Category Archives: Moon View

Stake Out

Observatory 5
Black Barn Mound TQ 771729/ Moonrise 11.52

Electric storms circle the observatory and shafts of silent lightning regularly illuminate this currently rain free site. It very humid though, and condensation is worryingly building on the tent, laptop, video server and on me. I have staked out a water vole hole hidden behind a bank of reeds, should one of my ratlike neighbours decide to brave the weather and come out to eat or to visit the latrine.

King Frog

Observatory 5
Black Barn Mound TQ771729 / Moonrise 10.36

A gust of wind carries a concentrated spatter of rain to the tent. In a fraction of a second it speckles the water of the ditch I’m observing on screen. It’s immediately a real, if shadowy window onto a six metre length of brackish ditch water with a metre high bank of reeds and grasses. The camera reveals scores of tiny Gobi fish, a large shrimp and the long shadowy form of an eel just below the surface. Marsh frogs however, dominate the night scene and link this underworld with mine.


Observatory 4
Cliffe Rocks TQ 771714 / Moonrise 09.18

Grainy predawn images flicker inside the tent at twenty frames per second. Fluttery mesmerising moths have danced on camera for the past half hour, like tiny ghosts. By day they are almost impossible to see. The camouflage on this goat moth is a perfect match for the concrete rubble were it has come to rest.


Observatory 4
Cliffe Ruins/ TQ 771714/ Moonrise 07.58

At first I thought this 25mm mite was a sick watervole pushed from inside a nearby hole to die. On reflection, I think its a tiny shrew. Though waiting for over an hour, no living member of the vole colony appeared and so I quietly padded away with just this image of a death.


Observatory 4
Cliffe Ruins/ TQ771714/ Moonrise 06.33am

‘You used to get grass snakes over there by the sea wall, and there’s edible snails on that bank over there’ It’s about eight thirty in the evening and John, out walking his dog, helpfully shares his knowledge of the local wildlife. This one looks like a common garden snail, but is it edible? I could never tell an edible mushroom from a poisonous one either. One the other hand, I am sure there are many birds, toads and hedgehogs here that would find any sort of snail acceptable fare – whose food and indeed whose environment is it.

Lunar Rabbits

Observatory 4
Cliffe Ruins TQ 771714/ moonrise 05.05 (new moon)

The Aztec moon god, was sometimes pictured as a rabbit, whilst Chinese, Japanese and Korean lore all feature a rabbit in the moon. Tonight’s new moon however, has been totally rabbit free. Ne’er a bushy tail nor quivering nose to be seen for miles.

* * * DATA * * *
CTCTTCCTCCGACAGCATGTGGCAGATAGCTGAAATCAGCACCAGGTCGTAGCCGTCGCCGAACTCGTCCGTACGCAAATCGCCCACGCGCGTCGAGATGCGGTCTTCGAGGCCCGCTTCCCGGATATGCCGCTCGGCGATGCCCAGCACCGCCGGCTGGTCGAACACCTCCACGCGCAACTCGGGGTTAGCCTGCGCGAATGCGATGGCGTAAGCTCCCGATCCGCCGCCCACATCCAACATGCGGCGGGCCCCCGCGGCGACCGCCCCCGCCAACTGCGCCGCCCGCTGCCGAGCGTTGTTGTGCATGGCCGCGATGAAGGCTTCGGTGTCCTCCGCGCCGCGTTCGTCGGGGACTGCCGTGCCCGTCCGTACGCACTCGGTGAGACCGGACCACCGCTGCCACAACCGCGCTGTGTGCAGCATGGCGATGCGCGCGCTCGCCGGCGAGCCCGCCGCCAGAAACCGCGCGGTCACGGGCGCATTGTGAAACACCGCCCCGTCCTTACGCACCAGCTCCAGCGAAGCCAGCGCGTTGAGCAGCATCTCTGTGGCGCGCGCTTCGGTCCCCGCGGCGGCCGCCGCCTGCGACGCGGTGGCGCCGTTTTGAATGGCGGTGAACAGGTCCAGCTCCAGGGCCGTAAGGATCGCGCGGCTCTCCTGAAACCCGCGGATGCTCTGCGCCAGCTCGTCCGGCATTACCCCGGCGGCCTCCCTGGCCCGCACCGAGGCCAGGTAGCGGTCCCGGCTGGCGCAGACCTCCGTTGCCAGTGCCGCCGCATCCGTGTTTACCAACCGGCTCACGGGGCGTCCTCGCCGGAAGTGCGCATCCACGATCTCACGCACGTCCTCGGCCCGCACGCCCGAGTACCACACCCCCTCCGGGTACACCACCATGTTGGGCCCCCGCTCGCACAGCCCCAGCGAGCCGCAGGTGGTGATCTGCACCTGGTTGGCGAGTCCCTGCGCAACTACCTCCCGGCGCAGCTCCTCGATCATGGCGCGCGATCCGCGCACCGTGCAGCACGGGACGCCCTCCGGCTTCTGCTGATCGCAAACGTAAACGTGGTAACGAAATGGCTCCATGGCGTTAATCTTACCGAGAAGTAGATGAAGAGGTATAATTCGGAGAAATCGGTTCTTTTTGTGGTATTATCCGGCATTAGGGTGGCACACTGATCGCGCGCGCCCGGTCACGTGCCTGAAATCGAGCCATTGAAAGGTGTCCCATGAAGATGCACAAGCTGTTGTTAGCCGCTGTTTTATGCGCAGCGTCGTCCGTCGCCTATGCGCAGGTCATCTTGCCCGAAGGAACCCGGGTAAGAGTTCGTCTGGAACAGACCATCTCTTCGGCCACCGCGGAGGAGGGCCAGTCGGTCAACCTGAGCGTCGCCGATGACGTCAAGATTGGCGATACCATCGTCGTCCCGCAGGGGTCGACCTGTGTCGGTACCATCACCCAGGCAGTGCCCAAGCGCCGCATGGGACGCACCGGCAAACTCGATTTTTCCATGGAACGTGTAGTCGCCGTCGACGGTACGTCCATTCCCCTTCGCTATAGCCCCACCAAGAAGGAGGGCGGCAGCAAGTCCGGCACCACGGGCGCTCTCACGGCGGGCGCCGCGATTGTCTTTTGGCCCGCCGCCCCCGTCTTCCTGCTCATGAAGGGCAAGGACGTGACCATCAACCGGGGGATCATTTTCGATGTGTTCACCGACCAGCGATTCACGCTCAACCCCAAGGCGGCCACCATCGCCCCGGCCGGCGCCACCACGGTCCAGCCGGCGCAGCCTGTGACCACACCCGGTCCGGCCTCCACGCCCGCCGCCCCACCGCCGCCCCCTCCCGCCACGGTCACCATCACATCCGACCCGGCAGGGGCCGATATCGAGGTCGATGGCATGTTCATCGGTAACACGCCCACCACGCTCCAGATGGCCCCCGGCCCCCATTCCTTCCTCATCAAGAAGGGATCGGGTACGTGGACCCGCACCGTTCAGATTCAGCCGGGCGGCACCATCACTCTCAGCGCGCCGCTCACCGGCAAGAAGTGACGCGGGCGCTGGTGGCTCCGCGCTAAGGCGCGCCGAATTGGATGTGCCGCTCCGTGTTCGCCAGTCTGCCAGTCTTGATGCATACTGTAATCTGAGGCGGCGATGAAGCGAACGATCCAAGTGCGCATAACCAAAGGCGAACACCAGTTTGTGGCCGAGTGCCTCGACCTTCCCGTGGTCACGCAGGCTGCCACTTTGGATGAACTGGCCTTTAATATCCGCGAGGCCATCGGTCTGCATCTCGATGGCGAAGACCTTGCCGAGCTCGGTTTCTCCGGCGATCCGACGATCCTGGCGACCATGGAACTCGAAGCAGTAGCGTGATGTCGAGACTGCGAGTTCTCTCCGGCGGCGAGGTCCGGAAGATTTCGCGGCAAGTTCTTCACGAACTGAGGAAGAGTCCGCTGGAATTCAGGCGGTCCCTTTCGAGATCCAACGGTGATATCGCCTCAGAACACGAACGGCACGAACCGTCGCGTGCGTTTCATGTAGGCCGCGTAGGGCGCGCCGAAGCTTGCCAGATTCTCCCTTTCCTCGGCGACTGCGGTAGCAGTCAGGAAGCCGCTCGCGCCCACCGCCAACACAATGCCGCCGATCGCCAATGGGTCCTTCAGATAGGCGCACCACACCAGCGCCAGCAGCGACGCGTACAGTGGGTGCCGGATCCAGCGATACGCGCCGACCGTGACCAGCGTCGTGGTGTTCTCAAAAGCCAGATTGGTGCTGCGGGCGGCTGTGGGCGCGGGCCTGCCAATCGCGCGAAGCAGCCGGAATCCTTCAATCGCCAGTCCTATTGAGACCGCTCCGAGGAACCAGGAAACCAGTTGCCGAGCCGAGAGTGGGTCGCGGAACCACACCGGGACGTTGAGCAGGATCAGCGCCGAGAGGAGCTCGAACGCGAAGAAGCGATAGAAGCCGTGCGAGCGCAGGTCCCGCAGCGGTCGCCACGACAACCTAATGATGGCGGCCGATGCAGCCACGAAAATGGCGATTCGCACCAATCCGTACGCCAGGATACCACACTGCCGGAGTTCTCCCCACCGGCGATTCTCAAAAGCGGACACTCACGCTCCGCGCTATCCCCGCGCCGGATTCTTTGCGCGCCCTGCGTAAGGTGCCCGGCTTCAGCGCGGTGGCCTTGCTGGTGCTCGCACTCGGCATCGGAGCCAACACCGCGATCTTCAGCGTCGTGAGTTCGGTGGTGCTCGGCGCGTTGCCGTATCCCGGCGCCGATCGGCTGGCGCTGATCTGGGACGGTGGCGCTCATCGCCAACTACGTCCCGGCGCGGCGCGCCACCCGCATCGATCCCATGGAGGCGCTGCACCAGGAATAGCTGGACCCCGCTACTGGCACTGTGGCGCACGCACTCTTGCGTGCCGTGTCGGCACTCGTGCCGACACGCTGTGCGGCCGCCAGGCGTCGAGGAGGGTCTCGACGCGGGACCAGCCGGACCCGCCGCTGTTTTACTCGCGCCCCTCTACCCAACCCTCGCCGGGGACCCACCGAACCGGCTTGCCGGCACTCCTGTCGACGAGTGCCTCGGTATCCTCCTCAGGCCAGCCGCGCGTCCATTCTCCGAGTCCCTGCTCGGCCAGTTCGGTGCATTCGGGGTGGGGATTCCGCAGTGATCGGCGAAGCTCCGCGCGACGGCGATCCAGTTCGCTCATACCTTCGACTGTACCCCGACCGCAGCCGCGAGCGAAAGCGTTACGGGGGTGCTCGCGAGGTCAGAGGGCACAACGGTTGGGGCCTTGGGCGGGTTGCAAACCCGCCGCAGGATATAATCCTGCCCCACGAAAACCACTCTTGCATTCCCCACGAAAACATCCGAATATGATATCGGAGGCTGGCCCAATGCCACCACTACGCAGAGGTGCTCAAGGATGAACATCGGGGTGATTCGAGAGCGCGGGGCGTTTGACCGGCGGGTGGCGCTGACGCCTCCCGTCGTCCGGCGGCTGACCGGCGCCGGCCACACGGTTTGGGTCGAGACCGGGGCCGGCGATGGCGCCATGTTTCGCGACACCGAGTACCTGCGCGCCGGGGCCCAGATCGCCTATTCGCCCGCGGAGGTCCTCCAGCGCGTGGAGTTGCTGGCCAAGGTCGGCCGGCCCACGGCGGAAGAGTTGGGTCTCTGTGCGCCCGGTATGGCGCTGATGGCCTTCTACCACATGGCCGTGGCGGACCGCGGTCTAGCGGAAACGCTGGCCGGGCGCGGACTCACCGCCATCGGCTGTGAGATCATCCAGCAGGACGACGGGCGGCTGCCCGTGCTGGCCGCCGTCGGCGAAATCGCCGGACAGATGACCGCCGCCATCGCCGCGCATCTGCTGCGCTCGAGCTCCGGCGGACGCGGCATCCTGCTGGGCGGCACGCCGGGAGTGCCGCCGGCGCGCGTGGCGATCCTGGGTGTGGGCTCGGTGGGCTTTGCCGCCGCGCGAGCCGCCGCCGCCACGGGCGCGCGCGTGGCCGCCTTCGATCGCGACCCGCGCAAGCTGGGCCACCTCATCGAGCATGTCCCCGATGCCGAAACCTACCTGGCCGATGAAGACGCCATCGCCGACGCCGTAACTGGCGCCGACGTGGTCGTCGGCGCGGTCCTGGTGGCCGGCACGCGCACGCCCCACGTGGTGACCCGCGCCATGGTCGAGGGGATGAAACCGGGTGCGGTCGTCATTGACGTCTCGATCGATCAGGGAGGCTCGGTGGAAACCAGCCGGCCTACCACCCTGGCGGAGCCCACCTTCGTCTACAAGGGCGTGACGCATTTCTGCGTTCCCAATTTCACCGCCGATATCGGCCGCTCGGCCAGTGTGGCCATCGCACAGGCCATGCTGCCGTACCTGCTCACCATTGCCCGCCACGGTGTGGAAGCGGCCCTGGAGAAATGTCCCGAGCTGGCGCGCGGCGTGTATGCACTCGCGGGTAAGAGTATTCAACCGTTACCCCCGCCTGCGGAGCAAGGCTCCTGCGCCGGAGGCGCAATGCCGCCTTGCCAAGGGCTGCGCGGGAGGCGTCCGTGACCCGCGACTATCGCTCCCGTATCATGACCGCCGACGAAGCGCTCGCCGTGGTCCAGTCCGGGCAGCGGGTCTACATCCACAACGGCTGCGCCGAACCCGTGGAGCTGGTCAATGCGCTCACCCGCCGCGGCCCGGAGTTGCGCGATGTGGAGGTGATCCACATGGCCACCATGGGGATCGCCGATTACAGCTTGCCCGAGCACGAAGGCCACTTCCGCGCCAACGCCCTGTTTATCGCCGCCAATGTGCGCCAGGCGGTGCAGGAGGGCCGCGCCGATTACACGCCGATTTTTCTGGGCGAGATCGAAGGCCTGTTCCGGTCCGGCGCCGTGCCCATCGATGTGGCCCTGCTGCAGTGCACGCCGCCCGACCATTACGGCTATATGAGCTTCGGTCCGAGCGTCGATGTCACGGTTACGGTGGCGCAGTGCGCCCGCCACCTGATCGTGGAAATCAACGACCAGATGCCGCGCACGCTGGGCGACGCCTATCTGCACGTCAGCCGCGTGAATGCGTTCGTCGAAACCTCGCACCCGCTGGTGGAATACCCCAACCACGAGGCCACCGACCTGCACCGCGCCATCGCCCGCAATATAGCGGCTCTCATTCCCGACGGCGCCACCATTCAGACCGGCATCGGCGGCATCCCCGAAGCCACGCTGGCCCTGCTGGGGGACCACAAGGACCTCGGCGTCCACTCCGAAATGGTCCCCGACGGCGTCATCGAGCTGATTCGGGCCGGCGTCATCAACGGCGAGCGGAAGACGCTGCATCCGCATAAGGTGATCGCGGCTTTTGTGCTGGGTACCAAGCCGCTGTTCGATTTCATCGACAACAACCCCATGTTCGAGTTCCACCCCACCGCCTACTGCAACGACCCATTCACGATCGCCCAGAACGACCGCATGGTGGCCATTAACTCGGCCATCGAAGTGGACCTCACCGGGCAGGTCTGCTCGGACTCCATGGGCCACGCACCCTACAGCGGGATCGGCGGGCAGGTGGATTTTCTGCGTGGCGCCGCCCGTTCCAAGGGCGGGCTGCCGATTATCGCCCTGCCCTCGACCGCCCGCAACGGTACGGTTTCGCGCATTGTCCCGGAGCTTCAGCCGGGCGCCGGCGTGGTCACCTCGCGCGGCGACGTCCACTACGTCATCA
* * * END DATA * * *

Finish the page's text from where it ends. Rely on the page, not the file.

These marshes are like a giant Swiss cheese, hollowed, tunnelled and undermined by the fervent digging of this wanton army. They have colonised so many a path and earth bank that it’s a wonder all the water in the lagoons has not drained away. Every twilight step is usually accompanied by a speedy blur as singletons and sometimes entire families, leg it at my approach.

Is their absence perhaps the result of some unknown effect of lunar gravity? With so many predators around, perhaps its simply a question of staying safe on the darkest night (When there’s no big rabbit in the sky to watch over them).


Observatory 4
Cliffe Ruins TQ771714/ Moonrise 03.45

A colony of spiders inhabits the teazels beside the lagoon. My predatory friends are doing a good job of capturing the mosquitoes, if the large numbers of bodies stuck to their silky webs are any measure.

Cliffe Fever

Observatory 3
Cliffe Creek TQ 715769/ Moonrise 02.11

The mossies are gathering and getting ready to strike. In the north Kent marshes you can be unlucky and get the attention of a female Anopheles plumbeus, a type that can transmit malaria if it first bites an infected person and then feasts on you. As the climate camp assembles just across the river at Kingsnorth, it’s a reminder that global warming is leading scientists to predict a resurgence of the disease here in the low lying salt marshes of north Kent, where in the nineteenth century is was common and known as the ague.

Here in Cliffe there was a mini outbreak in 1918, when soldiers were returned to their barracks after being diagnosed with worrying symptoms in Thessaloniki. The men had been treated in Greece by a British Army doctor called Ronald Ross, who had been awarded the Nobel Prize for Medicine for demonstrating the role of Mosquitoes in the spread of malaria. He had made explicit the need for them to avoid regions in England where the anopheles atroparvus mosquito thrived. During the next twelve months 500 civilians living close to the Hoo peninsula were diagnosed with malaria.


Observatory 3
Cliffe Creek/ TQ 715769/ moonrise 01.02

It is 22.43 and just about high tide; a low neap of about 5.3 metres. Neaps coincide with the moon in its 1st and 3rd quarter and so around four thirty this morning I should be able to see a moon fitting this description dipping toward the eastern horizon. A good spring tide will reach 6.8 metres on the Medway when the waters, pulled by the gravity of sun and moon together, seem to ‘leap upward‘. The neaps conversely, as the old medieval word might imply, appear nipped or stemmed in their flow. There are many mosquitoes about, intent of a good deal of neaping too.


Observatory 3
Cliffe Creek TQ 715769/ Moonrise 00.11

In tented residence beside the seawall, in an area littered with small cinders and the many droppings of rabbits. Experimental scrapes evidence expanding colonisation of this immediate area. Every path and trail have burrows. I expect the rabbits will make an appearance sometime just ahead of sunrise to feed on the brambles, dock, thistles and sorrel that have also settled this unpromising ground.